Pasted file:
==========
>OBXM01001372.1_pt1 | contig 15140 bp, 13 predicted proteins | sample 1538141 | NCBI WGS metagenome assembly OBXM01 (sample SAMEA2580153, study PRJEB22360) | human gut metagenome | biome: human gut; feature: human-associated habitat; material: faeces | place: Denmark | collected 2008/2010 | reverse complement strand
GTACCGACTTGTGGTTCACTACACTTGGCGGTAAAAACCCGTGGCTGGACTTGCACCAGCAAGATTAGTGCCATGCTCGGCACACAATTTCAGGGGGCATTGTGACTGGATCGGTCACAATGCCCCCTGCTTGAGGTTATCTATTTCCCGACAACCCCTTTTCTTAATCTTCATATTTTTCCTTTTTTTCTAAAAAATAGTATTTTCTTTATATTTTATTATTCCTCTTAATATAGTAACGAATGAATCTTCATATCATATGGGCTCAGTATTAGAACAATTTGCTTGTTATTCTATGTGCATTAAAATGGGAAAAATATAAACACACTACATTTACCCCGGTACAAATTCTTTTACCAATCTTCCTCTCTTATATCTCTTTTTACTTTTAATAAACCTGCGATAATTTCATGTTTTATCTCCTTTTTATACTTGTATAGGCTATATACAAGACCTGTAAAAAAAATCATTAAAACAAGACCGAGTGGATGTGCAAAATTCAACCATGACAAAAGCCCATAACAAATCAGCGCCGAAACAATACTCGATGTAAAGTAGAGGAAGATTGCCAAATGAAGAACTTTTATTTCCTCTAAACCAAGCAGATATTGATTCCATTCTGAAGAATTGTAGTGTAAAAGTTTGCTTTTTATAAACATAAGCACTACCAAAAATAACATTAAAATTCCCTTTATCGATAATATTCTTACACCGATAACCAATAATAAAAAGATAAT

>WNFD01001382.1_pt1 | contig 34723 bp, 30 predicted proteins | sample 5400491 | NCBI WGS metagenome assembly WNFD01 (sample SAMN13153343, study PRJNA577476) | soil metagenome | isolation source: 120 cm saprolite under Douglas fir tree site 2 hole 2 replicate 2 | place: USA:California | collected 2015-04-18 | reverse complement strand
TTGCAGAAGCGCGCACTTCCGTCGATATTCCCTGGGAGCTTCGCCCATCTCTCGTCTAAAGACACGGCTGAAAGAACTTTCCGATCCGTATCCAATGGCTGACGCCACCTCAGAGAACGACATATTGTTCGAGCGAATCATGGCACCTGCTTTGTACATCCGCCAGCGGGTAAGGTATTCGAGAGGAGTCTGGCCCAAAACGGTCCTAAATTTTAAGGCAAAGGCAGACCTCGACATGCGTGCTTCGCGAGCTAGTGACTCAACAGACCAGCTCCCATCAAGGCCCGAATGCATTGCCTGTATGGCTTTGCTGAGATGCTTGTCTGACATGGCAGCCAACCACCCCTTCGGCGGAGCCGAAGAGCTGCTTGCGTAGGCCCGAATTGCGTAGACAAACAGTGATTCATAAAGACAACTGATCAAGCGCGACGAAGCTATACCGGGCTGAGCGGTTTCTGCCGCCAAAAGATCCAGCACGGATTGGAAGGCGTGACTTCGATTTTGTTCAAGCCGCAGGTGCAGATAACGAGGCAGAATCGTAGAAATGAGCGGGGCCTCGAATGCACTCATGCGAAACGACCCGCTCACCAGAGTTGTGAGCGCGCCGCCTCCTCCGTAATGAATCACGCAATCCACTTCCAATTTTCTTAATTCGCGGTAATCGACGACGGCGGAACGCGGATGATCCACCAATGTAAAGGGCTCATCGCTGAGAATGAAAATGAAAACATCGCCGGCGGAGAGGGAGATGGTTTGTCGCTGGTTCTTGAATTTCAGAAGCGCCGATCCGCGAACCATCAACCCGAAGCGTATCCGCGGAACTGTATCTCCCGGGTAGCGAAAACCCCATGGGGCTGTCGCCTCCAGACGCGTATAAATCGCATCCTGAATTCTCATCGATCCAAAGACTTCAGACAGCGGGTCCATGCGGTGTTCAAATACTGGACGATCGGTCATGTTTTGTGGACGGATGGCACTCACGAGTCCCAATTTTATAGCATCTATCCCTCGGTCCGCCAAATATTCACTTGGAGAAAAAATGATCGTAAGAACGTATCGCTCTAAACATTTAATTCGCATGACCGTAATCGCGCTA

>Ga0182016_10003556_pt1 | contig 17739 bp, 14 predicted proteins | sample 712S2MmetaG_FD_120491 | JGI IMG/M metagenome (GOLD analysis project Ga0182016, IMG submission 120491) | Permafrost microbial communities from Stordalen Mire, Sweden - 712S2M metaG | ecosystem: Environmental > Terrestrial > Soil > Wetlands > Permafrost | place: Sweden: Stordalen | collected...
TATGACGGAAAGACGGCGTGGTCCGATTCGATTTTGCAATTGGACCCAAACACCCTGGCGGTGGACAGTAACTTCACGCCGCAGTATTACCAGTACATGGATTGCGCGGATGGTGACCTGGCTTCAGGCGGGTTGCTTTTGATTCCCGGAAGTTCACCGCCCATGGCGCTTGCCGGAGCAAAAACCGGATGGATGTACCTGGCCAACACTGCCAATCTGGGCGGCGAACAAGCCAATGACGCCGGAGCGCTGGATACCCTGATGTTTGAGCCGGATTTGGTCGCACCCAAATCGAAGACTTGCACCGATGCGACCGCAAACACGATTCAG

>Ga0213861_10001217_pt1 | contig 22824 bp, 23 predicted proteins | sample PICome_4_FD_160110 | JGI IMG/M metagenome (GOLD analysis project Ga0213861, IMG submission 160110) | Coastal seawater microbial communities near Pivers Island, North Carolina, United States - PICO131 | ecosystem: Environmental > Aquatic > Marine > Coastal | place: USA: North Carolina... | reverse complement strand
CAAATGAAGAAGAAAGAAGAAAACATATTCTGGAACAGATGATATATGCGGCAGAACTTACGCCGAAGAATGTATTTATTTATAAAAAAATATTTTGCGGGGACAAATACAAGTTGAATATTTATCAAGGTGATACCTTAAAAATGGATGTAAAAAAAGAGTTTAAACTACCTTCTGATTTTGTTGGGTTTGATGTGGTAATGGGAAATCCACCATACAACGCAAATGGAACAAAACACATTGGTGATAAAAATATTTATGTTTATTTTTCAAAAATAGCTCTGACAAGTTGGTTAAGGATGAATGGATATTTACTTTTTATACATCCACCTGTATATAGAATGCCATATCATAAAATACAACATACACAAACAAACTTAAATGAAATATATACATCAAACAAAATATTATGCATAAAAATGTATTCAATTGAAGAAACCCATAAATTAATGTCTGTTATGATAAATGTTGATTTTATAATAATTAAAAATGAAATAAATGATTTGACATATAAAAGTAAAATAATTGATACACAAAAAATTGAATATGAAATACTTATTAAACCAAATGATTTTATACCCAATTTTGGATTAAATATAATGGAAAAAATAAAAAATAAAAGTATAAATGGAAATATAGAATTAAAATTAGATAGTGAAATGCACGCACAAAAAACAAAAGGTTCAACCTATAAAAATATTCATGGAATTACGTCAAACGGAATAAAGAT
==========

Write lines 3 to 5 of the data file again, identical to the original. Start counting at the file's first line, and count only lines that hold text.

>WNFD01001382.1_pt1 | contig 34723 bp, 30 predicted proteins | sample 5400491 | NCBI WGS metagenome assembly WNFD01 (sample SAMN13153343, study PRJNA577476) | soil metagenome | isolation source: 120 cm saprolite under Douglas fir tree site 2 hole 2 replicate 2 | place: USA:California | collected 2015-04-18 | reverse complement strand
TTGCAGAAGCGCGCACTTCCGTCGATATTCCCTGGGAGCTTCGCCCATCTCTCGTCTAAAGACACGGCTGAAAGAACTTTCCGATCCGTATCCAATGGCTGACGCCACCTCAGAGAACGACATATTGTTCGAGCGAATCATGGCACCTGCTTTGTACATCCGCCAGCGGGTAAGGTATTCGAGAGGAGTCTGGCCCAAAACGGTCCTAAATTTTAAGGCAAAGGCAGACCTCGACATGCGTGCTTCGCGAGCTAGTGACTCAACAGACCAGCTCCCATCAAGGCCCGAATGCATTGCCTGTATGGCTTTGCTGAGATGCTTGTCTGACATGGCAGCCAACCACCCCTTCGGCGGAGCCGAAGAGCTGCTTGCGTAGGCCCGAATTGCGTAGACAAACAGTGATTCATAAAGACAACTGATCAAGCGCGACGAAGCTATACCGGGCTGAGCGGTTTCTGCCGCCAAAAGATCCAGCACGGATTGGAAGGCGTGACTTCGATTTTGTTCAAGCCGCAGGTGCAGATAACGAGGCAGAATCGTAGAAATGAGCGGGGCCTCGAATGCACTCATGCGAAACGACCCGCTCACCAGAGTTGTGAGCGCGCCGCCTCCTCCGTAATGAATCACGCAATCCACTTCCAATTTTCTTAATTCGCGGTAATCGACGACGGCGGAACGCGGATGATCCACCAATGTAAAGGGCTCATCGCTGAGAATGAAAATGAAAACATCGCCGGCGGAGAGGGAGATGGTTTGTCGCTGGTTCTTGAATTTCAGAAGCGCCGATCCGCGAACCATCAACCCGAAGCGTATCCGCGGAACTGTATCTCCCGGGTAGCGAAAACCCCATGGGGCTGTCGCCTCCAGACGCGTATAAATCGCATCCTGAATTCTCATCGATCCAAAGACTTCAGACAGCGGGTCCATGCGGTGTTCAAATACTGGACGATCGGTCATGTTTTGTGGACGGATGGCACTCACGAGTCCCAATTTTATAGCATCTATCCCTCGGTCCGCCAAATATTCACTTGGAGAAAAAATGATCGTAAGAACGTATCGCTCTAAACATTTAATTCGCATGACCGTAATCGCGCTA

>Ga0182016_10003556_pt1 | contig 17739 bp, 14 predicted proteins | sample 712S2MmetaG_FD_120491 | JGI IMG/M metagenome (GOLD analysis project Ga0182016, IMG submission 120491) | Permafrost microbial communities from Stordalen Mire, Sweden - 712S2M metaG | ecosystem: Environmental > Terrestrial > Soil > Wetlands > Permafrost | place: Sweden: Stordalen | collected...